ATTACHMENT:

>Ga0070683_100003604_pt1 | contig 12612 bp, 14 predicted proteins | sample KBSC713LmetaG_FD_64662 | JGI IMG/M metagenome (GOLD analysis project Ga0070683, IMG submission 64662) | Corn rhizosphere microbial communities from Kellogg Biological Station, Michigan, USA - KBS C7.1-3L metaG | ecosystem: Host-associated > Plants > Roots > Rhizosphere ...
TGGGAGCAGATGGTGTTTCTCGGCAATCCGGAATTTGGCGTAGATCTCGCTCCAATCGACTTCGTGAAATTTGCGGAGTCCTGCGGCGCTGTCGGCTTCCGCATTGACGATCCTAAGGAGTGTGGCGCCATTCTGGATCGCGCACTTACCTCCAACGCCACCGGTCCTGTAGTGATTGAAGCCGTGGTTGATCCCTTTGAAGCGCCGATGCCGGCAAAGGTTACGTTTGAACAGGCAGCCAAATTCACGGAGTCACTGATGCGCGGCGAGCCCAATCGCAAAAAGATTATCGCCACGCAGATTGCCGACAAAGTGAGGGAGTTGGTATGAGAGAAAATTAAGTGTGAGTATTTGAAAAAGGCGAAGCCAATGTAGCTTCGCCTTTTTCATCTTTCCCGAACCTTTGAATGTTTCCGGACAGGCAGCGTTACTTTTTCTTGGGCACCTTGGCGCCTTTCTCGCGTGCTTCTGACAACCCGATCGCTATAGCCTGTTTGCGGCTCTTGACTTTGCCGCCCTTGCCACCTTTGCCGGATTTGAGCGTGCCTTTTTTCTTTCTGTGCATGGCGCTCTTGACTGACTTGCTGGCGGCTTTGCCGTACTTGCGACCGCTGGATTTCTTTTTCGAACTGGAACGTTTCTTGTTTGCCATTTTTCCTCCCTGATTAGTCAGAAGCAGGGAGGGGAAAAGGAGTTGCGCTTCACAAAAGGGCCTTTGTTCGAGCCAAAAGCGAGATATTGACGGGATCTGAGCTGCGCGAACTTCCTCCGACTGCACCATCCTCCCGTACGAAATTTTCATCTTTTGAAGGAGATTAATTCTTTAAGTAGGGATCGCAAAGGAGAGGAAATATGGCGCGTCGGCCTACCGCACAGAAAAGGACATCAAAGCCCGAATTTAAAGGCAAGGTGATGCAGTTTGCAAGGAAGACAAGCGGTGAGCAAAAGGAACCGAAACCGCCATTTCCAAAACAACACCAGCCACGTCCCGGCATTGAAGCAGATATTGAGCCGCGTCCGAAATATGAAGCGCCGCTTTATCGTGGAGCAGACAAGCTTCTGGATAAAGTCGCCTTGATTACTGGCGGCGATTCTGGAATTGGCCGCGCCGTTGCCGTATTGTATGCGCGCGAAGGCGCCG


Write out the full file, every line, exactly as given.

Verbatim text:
>Ga0070683_100003604_pt1 | contig 12612 bp, 14 predicted proteins | sample KBSC713LmetaG_FD_64662 | JGI IMG/M metagenome (GOLD analysis project Ga0070683, IMG submission 64662) | Corn rhizosphere microbial communities from Kellogg Biological Station, Michigan, USA - KBS C7.1-3L metaG | ecosystem: Host-associated > Plants > Roots > Rhizosphere ...
TGGGAGCAGATGGTGTTTCTCGGCAATCCGGAATTTGGCGTAGATCTCGCTCCAATCGACTTCGTGAAATTTGCGGAGTCCTGCGGCGCTGTCGGCTTCCGCATTGACGATCCTAAGGAGTGTGGCGCCATTCTGGATCGCGCACTTACCTCCAACGCCACCGGTCCTGTAGTGATTGAAGCCGTGGTTGATCCCTTTGAAGCGCCGATGCCGGCAAAGGTTACGTTTGAACAGGCAGCCAAATTCACGGAGTCACTGATGCGCGGCGAGCCCAATCGCAAAAAGATTATCGCCACGCAGATTGCCGACAAAGTGAGGGAGTTGGTATGAGAGAAAATTAAGTGTGAGTATTTGAAAAAGGCGAAGCCAATGTAGCTTCGCCTTTTTCATCTTTCCCGAACCTTTGAATGTTTCCGGACAGGCAGCGTTACTTTTTCTTGGGCACCTTGGCGCCTTTCTCGCGTGCTTCTGACAACCCGATCGCTATAGCCTGTTTGCGGCTCTTGACTTTGCCGCCCTTGCCACCTTTGCCGGATTTGAGCGTGCCTTTTTTCTTTCTGTGCATGGCGCTCTTGACTGACTTGCTGGCGGCTTTGCCGTACTTGCGACCGCTGGATTTCTTTTTCGAACTGGAACGTTTCTTGTTTGCCATTTTTCCTCCCTGATTAGTCAGAAGCAGGGAGGGGAAAAGGAGTTGCGCTTCACAAAAGGGCCTTTGTTCGAGCCAAAAGCGAGATATTGACGGGATCTGAGCTGCGCGAACTTCCTCCGACTGCACCATCCTCCCGTACGAAATTTTCATCTTTTGAAGGAGATTAATTCTTTAAGTAGGGATCGCAAAGGAGAGGAAATATGGCGCGTCGGCCTACCGCACAGAAAAGGACATCAAAGCCCGAATTTAAAGGCAAGGTGATGCAGTTTGCAAGGAAGACAAGCGGTGAGCAAAAGGAACCGAAACCGCCATTTCCAAAACAACACCAGCCACGTCCCGGCATTGAAGCAGATATTGAGCCGCGTCCGAAATATGAAGCGCCGCTTTATCGTGGAGCAGACAAGCTTCTGGATAAAGTCGCCTTGATTACTGGCGGCGATTCTGGAATTGGCCGCGCCGTTGCCGTATTGTATGCGCGCGAAGGCGCCG